Nathan (vovat) wrote,

Midsummer Madness

The date of Midsummer varies somewhat from one country to another, but in the United Kingdom and some other countries, it was the twenty-fourth of June. A few days off from the solstice, to be sure, but so was the Sol Invictus (and, hence, Christmas). Or maybe the solstice dates changed somewhat over the centuries? I think I've seen both explanations. Regardless, happy Midsummer's Day, or belated Midsummer's Day if you celebrated on the actual solstice! Which, this year, was also Father's Day, possibly leading to Oberon expecting TWO presents from each of his children.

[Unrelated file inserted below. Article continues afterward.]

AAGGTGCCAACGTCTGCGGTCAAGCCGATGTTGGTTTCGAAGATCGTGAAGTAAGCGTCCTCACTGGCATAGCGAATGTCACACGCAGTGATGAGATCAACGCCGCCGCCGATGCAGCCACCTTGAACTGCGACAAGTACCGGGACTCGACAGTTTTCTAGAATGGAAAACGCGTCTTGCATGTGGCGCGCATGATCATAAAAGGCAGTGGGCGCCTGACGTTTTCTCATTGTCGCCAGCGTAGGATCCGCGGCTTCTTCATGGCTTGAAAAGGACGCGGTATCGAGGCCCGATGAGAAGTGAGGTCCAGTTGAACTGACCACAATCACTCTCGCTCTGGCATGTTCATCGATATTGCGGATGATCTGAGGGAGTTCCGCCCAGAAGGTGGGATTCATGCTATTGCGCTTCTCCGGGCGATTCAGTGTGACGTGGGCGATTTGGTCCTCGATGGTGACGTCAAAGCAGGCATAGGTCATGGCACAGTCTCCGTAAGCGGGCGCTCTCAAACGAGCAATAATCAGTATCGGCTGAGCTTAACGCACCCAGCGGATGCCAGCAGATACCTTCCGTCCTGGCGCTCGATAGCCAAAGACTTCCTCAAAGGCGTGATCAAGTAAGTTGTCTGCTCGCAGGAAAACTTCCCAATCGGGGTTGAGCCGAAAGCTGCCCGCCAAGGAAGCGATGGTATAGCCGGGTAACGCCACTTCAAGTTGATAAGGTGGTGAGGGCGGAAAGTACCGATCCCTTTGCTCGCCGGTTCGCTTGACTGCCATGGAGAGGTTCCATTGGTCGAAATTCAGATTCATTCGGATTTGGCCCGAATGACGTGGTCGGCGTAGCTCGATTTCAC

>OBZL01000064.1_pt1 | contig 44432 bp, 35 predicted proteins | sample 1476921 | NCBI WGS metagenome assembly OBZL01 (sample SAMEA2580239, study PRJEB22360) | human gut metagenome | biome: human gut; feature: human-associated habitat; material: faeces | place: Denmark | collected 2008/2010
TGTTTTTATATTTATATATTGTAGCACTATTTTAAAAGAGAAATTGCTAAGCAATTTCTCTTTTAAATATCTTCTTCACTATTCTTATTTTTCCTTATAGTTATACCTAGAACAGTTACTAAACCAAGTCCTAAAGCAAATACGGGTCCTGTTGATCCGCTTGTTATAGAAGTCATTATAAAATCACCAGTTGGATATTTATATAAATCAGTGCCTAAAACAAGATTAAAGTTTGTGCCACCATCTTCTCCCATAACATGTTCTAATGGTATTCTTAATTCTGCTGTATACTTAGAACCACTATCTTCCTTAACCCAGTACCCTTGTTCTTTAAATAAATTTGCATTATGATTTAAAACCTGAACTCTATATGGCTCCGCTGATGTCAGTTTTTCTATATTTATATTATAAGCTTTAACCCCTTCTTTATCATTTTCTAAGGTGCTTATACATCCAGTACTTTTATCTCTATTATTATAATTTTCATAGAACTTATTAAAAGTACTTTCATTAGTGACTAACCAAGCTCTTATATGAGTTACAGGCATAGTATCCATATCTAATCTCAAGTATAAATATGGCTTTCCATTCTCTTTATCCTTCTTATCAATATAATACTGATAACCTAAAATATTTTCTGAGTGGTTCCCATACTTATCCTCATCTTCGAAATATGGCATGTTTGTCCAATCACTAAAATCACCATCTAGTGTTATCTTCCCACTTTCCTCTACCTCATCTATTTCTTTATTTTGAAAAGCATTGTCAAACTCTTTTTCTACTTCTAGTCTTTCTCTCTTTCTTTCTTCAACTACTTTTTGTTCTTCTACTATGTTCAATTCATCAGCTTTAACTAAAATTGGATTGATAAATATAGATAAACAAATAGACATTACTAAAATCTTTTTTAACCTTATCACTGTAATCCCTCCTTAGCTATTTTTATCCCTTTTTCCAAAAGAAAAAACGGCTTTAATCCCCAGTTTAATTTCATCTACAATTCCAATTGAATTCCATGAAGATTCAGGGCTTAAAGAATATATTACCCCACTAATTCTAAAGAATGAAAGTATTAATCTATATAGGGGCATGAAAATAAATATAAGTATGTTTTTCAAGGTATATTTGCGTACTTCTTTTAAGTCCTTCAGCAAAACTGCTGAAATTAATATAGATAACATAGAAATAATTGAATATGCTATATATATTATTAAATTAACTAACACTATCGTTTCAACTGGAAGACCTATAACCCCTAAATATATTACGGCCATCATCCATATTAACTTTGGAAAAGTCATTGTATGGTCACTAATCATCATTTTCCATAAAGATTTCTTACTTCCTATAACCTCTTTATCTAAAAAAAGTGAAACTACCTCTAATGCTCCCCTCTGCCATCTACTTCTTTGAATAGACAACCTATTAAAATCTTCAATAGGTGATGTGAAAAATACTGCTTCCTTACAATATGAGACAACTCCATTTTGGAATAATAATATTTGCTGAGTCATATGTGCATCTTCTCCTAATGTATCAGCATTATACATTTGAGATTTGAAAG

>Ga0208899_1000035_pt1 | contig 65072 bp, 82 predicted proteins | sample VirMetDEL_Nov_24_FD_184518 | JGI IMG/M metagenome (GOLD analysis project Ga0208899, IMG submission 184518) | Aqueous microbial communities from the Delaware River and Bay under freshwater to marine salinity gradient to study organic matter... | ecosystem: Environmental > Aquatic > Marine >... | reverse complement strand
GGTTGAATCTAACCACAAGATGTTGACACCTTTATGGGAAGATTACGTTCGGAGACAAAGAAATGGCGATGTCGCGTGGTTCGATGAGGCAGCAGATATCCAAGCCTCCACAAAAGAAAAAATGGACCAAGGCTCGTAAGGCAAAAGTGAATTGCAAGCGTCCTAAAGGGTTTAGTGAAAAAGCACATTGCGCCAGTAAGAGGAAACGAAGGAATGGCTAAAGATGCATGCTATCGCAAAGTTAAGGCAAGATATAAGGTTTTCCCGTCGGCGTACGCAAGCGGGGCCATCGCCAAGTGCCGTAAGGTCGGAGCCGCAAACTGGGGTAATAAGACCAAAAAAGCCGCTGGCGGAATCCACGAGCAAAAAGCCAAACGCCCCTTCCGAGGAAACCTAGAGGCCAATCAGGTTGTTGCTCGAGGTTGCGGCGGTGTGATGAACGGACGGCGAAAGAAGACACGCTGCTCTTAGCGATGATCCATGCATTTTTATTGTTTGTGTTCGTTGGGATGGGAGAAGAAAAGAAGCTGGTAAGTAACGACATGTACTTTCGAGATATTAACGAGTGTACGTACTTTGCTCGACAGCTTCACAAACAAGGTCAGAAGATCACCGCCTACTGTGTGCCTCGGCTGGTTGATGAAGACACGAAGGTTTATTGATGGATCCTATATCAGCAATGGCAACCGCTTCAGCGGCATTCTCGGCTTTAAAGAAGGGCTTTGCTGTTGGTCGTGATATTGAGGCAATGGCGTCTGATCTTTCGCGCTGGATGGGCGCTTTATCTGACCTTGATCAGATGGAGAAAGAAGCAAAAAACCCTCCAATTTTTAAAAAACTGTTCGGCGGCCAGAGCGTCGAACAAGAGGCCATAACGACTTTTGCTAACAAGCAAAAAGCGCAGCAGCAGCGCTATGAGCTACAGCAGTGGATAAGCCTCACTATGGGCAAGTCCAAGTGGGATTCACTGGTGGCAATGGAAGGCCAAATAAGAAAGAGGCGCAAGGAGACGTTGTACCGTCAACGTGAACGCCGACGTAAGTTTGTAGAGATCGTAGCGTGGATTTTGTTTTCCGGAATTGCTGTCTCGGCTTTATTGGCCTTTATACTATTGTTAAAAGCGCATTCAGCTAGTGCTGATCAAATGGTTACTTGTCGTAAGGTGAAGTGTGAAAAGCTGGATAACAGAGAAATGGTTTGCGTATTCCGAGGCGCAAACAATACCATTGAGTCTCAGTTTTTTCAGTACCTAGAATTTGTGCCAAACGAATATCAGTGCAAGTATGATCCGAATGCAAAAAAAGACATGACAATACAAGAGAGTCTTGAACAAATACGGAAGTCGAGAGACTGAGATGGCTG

Like most old pagan holidays with a large European following, Midsummer's Day was given a Christian makeover by the Church, becoming St. John the Baptist's Day. Not because John had any particular connection with summer (at least as far as I know), but because, according to the Gospel of Luke, Elizabeth was six months pregnant with John when Jesus was conceived. Hence, his birthday would have been six months before Jesus', which is celebrated at Christmas. See how it all works out, even though there's no evidence for Jesus having been born on Christmas, and the story of John's birth isn't supported by any of the other canonical Gospels? Anyway, the Wikipedia entry gives the impression that a lot of societies have combined old Midsummer traditions with celebrations of the baptizing saint. You know, sort of like how people still decorate trees for Christmas?
Tags: bible, fairies, holidays, religion, seasons
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